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April 2000

World

  • Beijing Court Frees Researcher (April 3): In reversal, quashes conviction of Chinese-born Stanford University scientist, Hua Di, who had been jailed for more than two years for “revealing state secrets.”
  • Serb Arrested for War Crimes (April 3): NATO troops seize Bosnian war leader Momcilo Krajisnik on several charges, including genocide.
  • Japanese Premier Suffers Stroke (April 3): Prime Minister Keizo Obuchi, 62, in intensive care. Senior cabinet minister, Mikio Aoki, appointed acting chief. (April 5): Ruling party names Yoshiro Mori to succeed Keizo Obuchi, who fell into coma after stroke.
  • Ousted Pakistani Leader Convicted (April 6): Nawaz Sharif, deposed as prime minister in Oct. military coup, found guilty of hijacking and sentenced to life imprisonment. Six codefendants acquitted.
  • Iran Government Action Protested (April 8): Dozens arrested as rampage follows conservative government efforts to overturn reformers' victories in parliamentary elections.
  • Dismissal in Embassy Bombing (April 8): C.I.A. fires mid-level officer held responsible for wrongful attack on Chinese building in Belgrade during NATO's war against Yugoslavia. Six other employees punished for the targeting error.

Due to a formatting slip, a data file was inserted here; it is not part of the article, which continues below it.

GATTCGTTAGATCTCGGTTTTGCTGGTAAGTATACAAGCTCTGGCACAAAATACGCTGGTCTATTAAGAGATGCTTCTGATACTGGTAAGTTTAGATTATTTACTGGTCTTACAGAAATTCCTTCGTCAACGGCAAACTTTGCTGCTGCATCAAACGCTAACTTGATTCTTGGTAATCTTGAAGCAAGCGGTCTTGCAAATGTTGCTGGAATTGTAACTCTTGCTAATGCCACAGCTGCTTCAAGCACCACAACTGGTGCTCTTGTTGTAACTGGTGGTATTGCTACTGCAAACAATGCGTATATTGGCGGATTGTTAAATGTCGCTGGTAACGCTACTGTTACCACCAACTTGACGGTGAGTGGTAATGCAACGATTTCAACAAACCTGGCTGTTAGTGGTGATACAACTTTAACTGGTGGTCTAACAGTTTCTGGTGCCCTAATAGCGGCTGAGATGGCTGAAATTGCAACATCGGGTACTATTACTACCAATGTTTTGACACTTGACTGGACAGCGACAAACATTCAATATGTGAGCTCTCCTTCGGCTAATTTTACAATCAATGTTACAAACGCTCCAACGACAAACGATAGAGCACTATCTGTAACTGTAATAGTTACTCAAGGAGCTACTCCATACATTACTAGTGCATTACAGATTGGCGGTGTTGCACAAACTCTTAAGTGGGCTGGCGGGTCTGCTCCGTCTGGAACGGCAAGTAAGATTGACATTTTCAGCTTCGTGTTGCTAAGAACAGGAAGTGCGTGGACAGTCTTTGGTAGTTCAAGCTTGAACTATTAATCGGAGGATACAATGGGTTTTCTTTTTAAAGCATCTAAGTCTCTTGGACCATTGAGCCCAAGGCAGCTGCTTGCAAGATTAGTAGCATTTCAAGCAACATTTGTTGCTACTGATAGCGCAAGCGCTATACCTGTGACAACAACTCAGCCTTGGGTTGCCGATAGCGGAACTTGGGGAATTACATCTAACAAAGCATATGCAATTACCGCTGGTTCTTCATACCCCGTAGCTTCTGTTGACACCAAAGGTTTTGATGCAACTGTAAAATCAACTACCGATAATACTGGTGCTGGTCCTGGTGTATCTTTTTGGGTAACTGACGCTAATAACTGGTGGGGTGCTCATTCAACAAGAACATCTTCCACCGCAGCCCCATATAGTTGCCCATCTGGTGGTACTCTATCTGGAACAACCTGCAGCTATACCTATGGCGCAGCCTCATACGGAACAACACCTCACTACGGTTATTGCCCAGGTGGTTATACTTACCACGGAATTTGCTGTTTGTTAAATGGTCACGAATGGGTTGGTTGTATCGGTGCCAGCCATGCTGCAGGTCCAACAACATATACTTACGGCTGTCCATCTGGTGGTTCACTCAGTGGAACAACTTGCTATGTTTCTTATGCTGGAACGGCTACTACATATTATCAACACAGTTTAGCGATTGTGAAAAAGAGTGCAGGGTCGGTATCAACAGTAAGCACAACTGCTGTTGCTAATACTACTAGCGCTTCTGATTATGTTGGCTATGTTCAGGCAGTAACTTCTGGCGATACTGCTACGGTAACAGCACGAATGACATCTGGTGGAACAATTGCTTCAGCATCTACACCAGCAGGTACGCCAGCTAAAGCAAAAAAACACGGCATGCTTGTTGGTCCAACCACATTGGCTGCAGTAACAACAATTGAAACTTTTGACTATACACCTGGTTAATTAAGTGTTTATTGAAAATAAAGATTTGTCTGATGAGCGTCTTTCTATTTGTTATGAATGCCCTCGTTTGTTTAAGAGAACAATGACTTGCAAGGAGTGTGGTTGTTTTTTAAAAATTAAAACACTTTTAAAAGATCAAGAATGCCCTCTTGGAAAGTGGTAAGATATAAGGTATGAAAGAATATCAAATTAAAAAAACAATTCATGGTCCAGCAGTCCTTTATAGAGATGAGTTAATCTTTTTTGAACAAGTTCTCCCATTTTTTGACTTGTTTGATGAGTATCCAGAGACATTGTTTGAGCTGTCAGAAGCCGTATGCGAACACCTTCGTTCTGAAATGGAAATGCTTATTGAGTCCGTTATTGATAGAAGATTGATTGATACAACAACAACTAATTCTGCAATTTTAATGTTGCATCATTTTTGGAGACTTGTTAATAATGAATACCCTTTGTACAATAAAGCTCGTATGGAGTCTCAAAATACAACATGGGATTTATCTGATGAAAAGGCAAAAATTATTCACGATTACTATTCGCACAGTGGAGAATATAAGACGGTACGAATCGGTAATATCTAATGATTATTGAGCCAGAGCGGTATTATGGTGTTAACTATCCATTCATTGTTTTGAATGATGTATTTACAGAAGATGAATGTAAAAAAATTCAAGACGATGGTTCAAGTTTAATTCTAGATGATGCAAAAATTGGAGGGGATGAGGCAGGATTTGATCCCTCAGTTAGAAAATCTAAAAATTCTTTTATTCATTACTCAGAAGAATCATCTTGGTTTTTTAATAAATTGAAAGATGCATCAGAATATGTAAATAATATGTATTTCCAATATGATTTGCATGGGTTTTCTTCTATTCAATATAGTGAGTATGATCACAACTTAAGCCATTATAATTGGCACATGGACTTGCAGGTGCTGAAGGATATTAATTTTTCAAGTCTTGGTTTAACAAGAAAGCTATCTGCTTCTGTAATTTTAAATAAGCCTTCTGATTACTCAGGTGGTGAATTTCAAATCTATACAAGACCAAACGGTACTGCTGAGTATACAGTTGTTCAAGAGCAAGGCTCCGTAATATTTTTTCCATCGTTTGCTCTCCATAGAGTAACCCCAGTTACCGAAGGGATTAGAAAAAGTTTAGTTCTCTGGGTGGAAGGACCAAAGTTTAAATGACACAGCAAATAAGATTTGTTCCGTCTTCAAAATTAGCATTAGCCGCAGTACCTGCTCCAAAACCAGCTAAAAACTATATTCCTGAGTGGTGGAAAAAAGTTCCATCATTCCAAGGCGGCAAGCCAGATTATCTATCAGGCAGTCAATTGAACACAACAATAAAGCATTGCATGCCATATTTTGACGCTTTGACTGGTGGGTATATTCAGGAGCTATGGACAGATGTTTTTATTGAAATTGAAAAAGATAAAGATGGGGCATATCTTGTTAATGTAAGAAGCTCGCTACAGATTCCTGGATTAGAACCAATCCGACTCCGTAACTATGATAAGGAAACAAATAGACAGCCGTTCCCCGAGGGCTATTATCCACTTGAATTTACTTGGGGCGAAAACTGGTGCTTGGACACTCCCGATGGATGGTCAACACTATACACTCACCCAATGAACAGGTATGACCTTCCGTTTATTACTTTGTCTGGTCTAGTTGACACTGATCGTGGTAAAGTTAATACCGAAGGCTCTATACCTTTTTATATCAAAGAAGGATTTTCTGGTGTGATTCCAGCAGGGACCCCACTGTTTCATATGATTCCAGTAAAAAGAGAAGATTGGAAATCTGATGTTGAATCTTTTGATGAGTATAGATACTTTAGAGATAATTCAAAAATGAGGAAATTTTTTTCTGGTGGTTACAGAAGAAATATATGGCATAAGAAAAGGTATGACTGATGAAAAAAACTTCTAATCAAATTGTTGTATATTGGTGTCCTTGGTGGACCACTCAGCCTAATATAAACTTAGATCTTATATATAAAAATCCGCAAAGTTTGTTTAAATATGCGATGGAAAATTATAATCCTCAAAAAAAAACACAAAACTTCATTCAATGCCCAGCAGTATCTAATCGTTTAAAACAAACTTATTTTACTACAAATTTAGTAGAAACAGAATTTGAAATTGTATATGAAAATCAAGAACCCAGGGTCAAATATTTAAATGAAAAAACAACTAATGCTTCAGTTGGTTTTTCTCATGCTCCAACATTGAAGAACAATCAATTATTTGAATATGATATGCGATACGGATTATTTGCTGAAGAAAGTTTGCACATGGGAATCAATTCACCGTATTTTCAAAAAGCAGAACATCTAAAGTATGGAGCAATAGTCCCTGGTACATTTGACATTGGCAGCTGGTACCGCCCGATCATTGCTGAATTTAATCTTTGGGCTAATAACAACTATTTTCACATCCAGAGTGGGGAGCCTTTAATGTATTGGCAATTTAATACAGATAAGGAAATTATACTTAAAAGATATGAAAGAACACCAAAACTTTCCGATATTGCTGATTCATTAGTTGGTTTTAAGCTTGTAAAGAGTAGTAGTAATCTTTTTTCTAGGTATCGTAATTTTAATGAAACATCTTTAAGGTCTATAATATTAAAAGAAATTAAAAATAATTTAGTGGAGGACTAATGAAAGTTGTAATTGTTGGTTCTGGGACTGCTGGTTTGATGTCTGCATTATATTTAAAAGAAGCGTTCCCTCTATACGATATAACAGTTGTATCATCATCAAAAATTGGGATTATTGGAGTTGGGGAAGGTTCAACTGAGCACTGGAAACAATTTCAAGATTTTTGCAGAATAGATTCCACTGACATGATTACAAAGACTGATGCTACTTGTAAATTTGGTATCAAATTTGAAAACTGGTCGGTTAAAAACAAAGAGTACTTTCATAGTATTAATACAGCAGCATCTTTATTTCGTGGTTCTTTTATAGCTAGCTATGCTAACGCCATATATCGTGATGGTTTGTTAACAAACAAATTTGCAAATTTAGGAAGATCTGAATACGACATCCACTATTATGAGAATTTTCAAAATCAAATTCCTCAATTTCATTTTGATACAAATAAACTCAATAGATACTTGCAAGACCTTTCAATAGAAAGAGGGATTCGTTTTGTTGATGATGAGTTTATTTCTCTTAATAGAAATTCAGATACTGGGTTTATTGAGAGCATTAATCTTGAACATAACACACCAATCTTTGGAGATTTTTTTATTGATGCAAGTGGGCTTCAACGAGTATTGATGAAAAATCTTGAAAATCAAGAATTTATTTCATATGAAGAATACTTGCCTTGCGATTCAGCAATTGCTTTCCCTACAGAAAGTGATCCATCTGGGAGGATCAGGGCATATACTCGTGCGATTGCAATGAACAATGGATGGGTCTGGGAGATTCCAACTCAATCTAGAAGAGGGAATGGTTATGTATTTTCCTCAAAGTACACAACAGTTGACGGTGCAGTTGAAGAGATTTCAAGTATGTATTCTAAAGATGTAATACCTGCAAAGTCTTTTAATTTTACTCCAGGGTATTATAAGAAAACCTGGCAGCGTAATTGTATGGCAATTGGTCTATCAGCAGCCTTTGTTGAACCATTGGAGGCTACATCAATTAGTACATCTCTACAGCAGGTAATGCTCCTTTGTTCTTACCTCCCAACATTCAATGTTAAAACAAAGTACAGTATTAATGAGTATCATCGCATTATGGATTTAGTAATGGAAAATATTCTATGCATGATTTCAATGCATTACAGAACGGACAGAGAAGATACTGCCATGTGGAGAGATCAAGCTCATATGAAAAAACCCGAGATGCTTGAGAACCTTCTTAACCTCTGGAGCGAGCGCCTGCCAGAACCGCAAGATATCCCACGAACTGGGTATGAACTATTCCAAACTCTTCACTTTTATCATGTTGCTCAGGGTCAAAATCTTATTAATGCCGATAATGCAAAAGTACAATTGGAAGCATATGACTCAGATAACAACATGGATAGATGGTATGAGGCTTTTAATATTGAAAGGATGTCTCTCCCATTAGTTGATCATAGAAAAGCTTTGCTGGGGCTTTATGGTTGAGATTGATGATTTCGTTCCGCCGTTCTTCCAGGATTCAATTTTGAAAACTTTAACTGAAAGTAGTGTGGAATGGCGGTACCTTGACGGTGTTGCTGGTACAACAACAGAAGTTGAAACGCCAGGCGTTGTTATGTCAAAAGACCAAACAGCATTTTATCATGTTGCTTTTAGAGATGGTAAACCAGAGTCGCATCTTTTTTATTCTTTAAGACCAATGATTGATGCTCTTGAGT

• Peru President Suffers Setback (April 9): Alberto K. Fujimori fails to secure first-round victory in contest with Alejandro Toledo, a business school professor. President had been regarded a shoo-in, but Toledo rallied amid accusations that Fujimori tried to steal the vote.
  • Two Koreas Agree to Summit Meeting (April 10): Heads of North and South Korea to hold unprecedented diplomatic effort to heal one of cold war's last conflicts.
  • Greek Prime Minister Reelected (April 10): By narrow margin, voters retain Socialist Costas Simitis.
  • Russia Ratifies Arms Reduction Treaty (April 14): Lower house of parliament approves long-delayed nuclear Start II pact. (April 19): Upper house approves treaty. Passage indicates Putin wants a productive relationship with West.